Interested in finding more in U.S. city directories? It can pay off handsomely with these tips.

Because they are usually arranged alphabetically, U.S. city directories are a snap for finding relatives and ancestors. The lure of those juicy details like specific addresses and occupations makes the alpha name index irresistible. But before you go, check these sections of the directory too.

1. General Index

The general index or table of contents of a city directory is like a showcase of the goods on offer inside. The 1900 Chicago city directory index is featured above. It gives you a quick window into the organizations, businesses, and institutions that can further your research. Make this your first stop after finding those relatives’ names.

2. Abbreviations

Download this list of general abbreviations from Genealogy in Time magazine. Also consult the glossary in each volume for unfamiliar city directory shorthand. Atty for attorney seems obvious. But I’d spend a lot of time on bdgh before I’d ever come up with boardinghouse. Rms for rooms means the individual was a renter. And b for boards means individuals took their meals where they rented rooms – in the bdgh.

Finding More in U.S. City Directories

3. Cemeteries

Cemeteries delight all genealogists. Finding names, addresses, and other information about cemeteries in a specific year can be a goldmine of information. Is the cemetery defunct today? Merged with another? Moved? Changed names? This cemeteries section has the answers.

4. Churches, Synagogues, and Houses of Worship

Ballenger & Richards Denver city directory for 1901 lists pages of churches. Included are not just addresses, but also the names of rabbis and pastors. Checking this information against birth, marriage, and obituaries short on detail often unlocks more information. Also find the churches located nearest your ancestors’ addresses. Churches with African American congregations or ethnic affiliations are often noted as well.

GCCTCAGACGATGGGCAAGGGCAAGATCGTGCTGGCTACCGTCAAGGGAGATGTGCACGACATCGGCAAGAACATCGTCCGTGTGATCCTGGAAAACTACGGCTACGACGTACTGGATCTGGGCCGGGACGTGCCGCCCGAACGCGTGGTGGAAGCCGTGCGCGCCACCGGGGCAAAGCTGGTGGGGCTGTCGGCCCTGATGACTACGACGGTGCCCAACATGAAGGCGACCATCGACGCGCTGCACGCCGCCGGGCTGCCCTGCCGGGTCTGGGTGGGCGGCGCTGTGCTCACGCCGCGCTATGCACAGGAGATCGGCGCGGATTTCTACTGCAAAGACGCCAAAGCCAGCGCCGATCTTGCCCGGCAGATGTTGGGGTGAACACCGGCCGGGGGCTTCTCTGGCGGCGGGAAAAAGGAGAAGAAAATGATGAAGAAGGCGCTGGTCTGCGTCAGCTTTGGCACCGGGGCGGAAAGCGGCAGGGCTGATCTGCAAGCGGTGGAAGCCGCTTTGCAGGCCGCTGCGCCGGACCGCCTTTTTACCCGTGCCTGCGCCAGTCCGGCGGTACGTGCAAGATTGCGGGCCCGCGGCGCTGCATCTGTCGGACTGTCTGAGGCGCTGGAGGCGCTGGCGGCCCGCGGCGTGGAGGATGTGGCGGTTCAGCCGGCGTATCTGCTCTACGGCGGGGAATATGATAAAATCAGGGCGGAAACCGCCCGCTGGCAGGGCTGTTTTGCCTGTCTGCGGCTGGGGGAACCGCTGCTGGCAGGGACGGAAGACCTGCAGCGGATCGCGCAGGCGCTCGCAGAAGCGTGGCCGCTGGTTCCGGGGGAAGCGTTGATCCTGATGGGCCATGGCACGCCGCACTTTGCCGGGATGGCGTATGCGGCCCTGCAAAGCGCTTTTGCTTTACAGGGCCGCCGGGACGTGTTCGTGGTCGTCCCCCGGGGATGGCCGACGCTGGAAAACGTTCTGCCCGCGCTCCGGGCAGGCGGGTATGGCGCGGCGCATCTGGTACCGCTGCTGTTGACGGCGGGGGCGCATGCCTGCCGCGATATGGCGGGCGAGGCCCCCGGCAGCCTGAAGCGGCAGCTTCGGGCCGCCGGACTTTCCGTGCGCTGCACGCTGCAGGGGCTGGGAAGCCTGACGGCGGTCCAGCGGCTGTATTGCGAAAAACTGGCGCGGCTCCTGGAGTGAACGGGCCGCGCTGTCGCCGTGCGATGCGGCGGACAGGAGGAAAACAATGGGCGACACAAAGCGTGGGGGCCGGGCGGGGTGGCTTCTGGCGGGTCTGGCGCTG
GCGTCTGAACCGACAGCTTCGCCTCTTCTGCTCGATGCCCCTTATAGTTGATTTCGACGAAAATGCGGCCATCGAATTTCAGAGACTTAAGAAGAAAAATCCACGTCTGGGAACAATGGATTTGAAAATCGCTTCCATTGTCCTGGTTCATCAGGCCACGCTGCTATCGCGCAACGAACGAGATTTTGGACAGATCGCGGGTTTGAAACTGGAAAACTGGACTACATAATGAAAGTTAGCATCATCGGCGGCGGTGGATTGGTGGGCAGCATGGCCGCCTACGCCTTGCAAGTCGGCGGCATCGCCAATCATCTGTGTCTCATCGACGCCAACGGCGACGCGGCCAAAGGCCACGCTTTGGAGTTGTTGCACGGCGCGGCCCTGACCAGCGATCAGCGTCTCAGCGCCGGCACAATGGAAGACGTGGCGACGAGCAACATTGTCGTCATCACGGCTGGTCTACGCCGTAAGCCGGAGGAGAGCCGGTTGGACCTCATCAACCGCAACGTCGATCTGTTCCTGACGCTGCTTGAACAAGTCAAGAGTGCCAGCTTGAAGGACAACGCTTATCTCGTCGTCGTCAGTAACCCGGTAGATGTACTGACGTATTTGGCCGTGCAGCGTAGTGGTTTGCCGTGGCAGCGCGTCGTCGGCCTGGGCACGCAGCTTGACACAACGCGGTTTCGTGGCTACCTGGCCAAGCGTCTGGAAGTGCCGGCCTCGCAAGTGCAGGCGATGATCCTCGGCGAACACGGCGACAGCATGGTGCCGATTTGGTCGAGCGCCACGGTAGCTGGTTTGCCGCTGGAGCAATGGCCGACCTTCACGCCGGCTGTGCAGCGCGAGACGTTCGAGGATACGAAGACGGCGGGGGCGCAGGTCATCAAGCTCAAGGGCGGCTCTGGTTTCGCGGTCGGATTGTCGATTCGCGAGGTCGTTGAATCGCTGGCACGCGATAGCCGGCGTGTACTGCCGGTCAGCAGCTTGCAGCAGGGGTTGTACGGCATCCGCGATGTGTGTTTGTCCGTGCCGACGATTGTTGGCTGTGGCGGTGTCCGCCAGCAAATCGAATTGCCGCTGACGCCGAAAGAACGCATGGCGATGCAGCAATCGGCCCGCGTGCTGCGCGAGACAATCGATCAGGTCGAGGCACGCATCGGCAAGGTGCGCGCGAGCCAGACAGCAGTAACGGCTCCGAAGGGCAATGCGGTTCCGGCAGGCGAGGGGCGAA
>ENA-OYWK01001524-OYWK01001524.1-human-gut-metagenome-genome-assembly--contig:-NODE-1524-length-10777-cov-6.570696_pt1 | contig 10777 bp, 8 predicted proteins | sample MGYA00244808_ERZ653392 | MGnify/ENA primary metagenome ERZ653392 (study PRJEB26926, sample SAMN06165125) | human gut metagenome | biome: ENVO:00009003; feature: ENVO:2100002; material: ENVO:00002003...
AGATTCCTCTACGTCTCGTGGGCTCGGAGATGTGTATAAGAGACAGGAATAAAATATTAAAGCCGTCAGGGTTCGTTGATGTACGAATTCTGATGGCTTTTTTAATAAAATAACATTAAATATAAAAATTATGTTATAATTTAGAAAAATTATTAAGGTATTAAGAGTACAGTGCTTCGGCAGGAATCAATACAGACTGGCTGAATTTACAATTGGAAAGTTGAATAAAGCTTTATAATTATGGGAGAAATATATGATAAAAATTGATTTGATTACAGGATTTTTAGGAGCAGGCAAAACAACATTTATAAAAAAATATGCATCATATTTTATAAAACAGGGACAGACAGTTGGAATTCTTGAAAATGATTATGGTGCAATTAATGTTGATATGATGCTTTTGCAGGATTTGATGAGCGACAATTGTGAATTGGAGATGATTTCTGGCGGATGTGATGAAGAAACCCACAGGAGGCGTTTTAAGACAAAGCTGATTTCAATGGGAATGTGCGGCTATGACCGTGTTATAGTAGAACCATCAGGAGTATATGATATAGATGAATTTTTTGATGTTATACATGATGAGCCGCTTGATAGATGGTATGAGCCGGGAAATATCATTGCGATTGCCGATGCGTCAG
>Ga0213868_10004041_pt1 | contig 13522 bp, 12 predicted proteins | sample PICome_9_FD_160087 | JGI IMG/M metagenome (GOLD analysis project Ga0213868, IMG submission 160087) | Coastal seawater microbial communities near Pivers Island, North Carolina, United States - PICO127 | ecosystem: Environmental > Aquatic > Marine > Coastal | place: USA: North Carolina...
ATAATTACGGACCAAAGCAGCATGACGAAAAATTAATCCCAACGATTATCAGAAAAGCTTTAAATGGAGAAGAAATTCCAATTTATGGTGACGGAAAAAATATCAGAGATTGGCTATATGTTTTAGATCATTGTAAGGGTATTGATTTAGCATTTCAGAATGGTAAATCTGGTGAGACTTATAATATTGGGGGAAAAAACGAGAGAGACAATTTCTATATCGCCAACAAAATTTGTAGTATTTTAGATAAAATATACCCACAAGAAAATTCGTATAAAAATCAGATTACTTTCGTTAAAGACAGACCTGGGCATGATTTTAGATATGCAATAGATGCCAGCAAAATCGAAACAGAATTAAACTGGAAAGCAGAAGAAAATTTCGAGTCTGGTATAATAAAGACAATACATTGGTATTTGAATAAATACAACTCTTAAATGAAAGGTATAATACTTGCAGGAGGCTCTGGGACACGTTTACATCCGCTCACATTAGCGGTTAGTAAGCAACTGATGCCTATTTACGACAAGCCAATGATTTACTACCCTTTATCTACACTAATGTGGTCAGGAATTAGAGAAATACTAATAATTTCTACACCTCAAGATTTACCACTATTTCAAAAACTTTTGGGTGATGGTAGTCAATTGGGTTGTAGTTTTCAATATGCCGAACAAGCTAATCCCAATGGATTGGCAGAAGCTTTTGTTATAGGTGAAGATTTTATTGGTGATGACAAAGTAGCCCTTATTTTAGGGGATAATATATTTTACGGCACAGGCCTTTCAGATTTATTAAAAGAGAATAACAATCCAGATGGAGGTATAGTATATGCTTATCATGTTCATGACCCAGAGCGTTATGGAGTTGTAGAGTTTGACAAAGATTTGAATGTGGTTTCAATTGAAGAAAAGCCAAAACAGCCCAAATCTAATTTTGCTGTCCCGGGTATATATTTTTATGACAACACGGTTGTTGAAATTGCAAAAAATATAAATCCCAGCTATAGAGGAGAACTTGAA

Finding More in U.S. City Directories

5. Newspapers

Another delight of genealogists everywhere, local newspapers can crush brick walls. You can always search the Library of Congress U.S. Newspaper Directory to to find local papers. But the newspapers section of city directories can be very specific, time-oriented shortcuts.

6. Societies

In this online age, the sheer number of social organizations to which our ancestors belonged is amazing. Equally notable are the variety of groups, whether ethnic, fraternal, secret, benevolent, or professional. Take care to search the general index closely. In the Chicago 1900 example at top, there are many entries for “colored societies,” medical, miscellaneous, secret and benevolent, plain-vanilla societies, and temperance societies. Societies in Denver city directory for 1901 reveal many ethnicities, such as the German and Hungarian groups shown here.

Finding More in U.S. City Directories

And in the midst of these societies, entrenched and overt racism appears. This entry in the 1928 Greeley, Colorado, directory, notes where the Ku Klux Klan meets each month. And yet no one wants public credit for leading this group.

Finding More in U.S. City Directories

7. Asylums, Homes, Charitable Institutions

Finding More in U.S. City DirectoriesYou may be in search of an ancestor who was orphaned, aged, unmarried and expecting, or in ill health. Look for care facilities under headings for asylums, homes, or other charitable institutions. This image shows similar places in the 1902 Kansas City directory. With specific addresses, it’s easier to search census inhabitants.

Finding More in U.S. City Directories

We haven’t even gotten to city boundary and ward maps; street lists; sections for additions, corrections, and late entries. So there’s always more to be found in city directories.

Want more? This month’s issue of my free genealogy newsletter features U.S. city directory research. And June’s issue covers international city directories.

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